PBS Home Video presents
A Death in the Family (2002)
"It's not a thing that can be prepared for. It just has to be lived through." - Aunt Hannah (Kathleen Chalfant)
Stars: Annabeth Gish, John Slattery, Austin Wolff, James Cromwell, Kathleen Chalfant
Director: Gil Cates
MPAA Rating: Not RatedRun Time: 01h:26m:05s
Release Date: 2005-06-07
DVD ReviewJames Agee's output was relatively sparse, so there probably isn't room for him on the short list of great American writers; still, his contributions to the world of film were considerable, including his smart film criticism, and especially his screenplays for The African Queen and The Night of the Hunter. (Especially exquisite, too, is his book Let Us Now Praise Famous Men, accompanied by Walker Evans' beautiful photos of those hit hardest by the Great Depression.) His autobiographical novel was adapted for PBS in 2002; it's a memory piece, and full of understated mournfulness, but in truth it's not a wholly realized drama, for Agee and his adapters are always awfully polite with some very raw material.
The story takes place in Knoxville, in 1915, a world in which every lawn glistens with the morning dew, and in which every garment is perfectly scrubbed and pressed. We see the story more or less through the eyes of seven-year-old Rufus (which was Agee's middle name), the son of Jay and Mary; she's the daughter of one of the richest families in town, while he has shed his hardscrabble upbringing to become a man of society. They're a perfect little family, and we learn that another baby is on the way; of course, we know, given the title of this movie, that that happiness cannot last. It gives the first portion of the film a persistent foreboding—not much happens, really, and so we anticipate any slight event as the harbinger of tragedy.
It comes with a phone call from Jay's drunkard undertaker of a brother, who insists that their father is dying, and that Jay must come immediately. He makes the journey—a false alarm, for the old man is as spry as ever—but doesn't return, the victim of a quick and awful automobile accident. The rest of the film is devoted to the family going through the rituals of mourning, with a little too much screen time given over to the politics of the Catholic Church. (Mary and her family are Catholics; Jay was never baptized in the Church, and hence the officious priest will not give Jay a full Roman Catholic funeral.)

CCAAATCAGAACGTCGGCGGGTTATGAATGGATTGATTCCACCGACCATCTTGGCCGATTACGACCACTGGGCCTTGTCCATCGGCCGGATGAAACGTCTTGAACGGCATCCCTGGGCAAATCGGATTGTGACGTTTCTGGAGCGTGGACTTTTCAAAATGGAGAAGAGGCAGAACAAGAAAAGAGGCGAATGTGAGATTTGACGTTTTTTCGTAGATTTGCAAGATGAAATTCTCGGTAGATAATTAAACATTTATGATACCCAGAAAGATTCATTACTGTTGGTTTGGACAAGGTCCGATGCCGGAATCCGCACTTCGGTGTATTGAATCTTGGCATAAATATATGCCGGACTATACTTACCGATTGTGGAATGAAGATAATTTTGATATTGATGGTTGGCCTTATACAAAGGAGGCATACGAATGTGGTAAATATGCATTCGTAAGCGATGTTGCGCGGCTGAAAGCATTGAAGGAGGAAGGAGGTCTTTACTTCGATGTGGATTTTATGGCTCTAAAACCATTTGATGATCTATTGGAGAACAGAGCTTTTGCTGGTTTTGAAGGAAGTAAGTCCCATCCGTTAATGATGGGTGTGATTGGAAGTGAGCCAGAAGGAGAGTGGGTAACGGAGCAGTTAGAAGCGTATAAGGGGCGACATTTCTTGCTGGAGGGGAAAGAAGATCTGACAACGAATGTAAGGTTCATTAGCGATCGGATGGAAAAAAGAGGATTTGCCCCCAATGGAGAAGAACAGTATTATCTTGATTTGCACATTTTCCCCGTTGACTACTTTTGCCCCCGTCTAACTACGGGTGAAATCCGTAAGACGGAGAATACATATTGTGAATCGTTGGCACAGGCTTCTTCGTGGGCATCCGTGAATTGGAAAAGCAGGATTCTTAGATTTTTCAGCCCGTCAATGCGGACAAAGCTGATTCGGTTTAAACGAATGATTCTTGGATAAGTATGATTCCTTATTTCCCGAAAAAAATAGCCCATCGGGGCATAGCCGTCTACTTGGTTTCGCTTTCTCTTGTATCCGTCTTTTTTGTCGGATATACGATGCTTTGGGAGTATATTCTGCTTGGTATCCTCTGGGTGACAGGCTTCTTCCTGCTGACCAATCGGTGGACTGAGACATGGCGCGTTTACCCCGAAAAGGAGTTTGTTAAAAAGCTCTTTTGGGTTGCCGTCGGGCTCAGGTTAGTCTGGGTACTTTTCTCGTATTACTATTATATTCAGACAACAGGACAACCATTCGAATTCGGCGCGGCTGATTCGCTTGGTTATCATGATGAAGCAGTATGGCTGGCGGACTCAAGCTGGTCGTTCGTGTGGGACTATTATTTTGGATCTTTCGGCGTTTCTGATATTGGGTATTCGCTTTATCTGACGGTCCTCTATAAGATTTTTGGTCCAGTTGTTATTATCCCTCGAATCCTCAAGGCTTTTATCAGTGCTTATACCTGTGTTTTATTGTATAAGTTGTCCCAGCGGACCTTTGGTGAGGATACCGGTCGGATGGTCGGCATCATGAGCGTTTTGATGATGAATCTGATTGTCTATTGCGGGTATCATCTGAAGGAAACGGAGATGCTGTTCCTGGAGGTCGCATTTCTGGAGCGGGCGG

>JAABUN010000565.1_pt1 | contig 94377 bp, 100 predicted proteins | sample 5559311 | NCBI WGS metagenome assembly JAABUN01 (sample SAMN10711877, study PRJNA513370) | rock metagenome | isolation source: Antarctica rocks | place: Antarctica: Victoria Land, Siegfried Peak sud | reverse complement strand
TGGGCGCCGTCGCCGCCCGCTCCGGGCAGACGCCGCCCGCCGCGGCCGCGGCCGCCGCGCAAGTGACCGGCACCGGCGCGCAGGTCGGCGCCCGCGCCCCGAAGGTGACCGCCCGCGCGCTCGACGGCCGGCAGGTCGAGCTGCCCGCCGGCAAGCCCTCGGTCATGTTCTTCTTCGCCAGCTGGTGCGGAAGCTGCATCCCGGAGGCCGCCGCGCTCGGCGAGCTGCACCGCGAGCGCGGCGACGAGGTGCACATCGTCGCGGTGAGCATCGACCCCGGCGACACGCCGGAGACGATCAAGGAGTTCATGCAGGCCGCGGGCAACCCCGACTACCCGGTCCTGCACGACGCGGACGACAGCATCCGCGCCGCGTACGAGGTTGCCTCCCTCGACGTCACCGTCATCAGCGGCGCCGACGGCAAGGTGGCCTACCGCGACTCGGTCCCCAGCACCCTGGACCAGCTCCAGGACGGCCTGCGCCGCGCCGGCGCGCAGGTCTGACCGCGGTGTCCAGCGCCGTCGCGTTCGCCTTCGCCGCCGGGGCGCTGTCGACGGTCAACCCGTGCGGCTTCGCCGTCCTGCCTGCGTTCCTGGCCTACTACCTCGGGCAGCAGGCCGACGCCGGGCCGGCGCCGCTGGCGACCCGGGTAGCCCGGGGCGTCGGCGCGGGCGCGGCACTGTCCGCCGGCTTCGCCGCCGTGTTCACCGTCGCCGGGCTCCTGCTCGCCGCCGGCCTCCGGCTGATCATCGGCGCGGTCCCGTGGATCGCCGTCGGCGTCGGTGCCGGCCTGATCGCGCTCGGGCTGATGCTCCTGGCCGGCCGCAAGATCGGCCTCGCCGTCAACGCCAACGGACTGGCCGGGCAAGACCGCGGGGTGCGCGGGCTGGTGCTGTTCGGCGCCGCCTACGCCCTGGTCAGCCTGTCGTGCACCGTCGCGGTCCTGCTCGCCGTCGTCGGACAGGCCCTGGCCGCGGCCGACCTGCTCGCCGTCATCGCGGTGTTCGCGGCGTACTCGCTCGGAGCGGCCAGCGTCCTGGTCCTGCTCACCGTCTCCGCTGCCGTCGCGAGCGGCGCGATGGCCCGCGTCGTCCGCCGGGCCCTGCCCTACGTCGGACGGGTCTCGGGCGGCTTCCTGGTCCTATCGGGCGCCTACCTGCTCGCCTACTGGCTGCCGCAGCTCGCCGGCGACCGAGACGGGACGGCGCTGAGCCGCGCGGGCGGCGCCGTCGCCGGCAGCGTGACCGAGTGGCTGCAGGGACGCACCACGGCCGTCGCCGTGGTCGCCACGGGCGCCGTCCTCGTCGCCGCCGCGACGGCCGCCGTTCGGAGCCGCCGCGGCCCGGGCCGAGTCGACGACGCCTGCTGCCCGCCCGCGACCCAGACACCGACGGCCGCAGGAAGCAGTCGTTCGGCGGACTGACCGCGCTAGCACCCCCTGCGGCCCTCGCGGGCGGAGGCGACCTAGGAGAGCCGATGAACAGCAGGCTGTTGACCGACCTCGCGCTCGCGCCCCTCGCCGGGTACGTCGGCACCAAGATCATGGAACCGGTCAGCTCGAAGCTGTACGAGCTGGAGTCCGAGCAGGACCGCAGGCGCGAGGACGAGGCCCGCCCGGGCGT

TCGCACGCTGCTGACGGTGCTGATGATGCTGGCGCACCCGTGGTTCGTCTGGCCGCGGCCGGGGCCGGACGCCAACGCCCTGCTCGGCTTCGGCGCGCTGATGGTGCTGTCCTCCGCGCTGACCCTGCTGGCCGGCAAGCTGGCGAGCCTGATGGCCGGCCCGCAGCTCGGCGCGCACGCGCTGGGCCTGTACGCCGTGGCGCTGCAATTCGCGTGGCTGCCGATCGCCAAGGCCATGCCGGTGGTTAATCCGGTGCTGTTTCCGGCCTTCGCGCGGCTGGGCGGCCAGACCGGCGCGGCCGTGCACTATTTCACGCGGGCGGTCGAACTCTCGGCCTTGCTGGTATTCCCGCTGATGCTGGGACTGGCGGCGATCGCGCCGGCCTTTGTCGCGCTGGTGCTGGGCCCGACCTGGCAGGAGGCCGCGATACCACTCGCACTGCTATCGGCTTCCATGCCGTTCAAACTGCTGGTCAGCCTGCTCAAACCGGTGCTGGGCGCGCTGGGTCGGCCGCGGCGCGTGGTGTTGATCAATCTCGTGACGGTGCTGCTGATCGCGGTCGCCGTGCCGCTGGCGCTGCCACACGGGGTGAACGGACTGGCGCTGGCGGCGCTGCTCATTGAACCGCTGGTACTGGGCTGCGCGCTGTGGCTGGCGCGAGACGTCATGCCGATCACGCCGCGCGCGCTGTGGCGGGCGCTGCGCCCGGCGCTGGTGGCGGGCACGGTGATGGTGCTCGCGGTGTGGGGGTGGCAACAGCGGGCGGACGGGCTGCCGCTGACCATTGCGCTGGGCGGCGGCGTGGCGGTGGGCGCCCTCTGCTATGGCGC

The actors are generally very good, though the material is so muted as to be almost crippling. As Mary, Annabeth Gish is specific without being maudlin; she's not given a lot of colors to show. John Slattery is stolid as Jay, though it's sort of a thankless role; especially fine are Kathleen Chalfant, as Mary's spinster aunt Hannah, living vicariously through her niece, and James Cromwell as the patriarch. But it's all so polite, and not above obvious and trite symbolism—for instance, the clock on the family mantle stops with the news of Jay's death—that you can almost hear the junior high school term papers being written about this one. Austin Wolff does his best as little Rufus, and a good amount of time is devoted to him getting razzed by the other kids in the neighborhood; but our identification with the character is probably more profound on the page, which really may be the best medium for this story.
Rating for Style: B-
Rating for Substance: B-
|Aspect Ratio||1.33:1 - Full Frame|
|Original Aspect Ratio||yes|
Image Transfer Review: There's a good amount of scratching on the source print; also, no shortage of threads and other artifacts seem to have been introduced in the transfer.
Image Transfer Grade: C
Audio Transfer Review: The audio is passable, with the dialogue audible, the dynamics limited.
Audio Transfer Grade: B-
Disc ExtrasStatic menu
Scene Access with 17 cues and remote access
Extras Review: The only extra here is a list of a couple of PBS URLs; also, in the chapter listings, the word "pickles" is misspelled.
Extras Grade: D-
Final CommentsAn overly polite adaptation of a muted autobiographical novel. This is made professionally, but it's lacking in passion and depth of feeling.
Jon Danziger 2005-06-16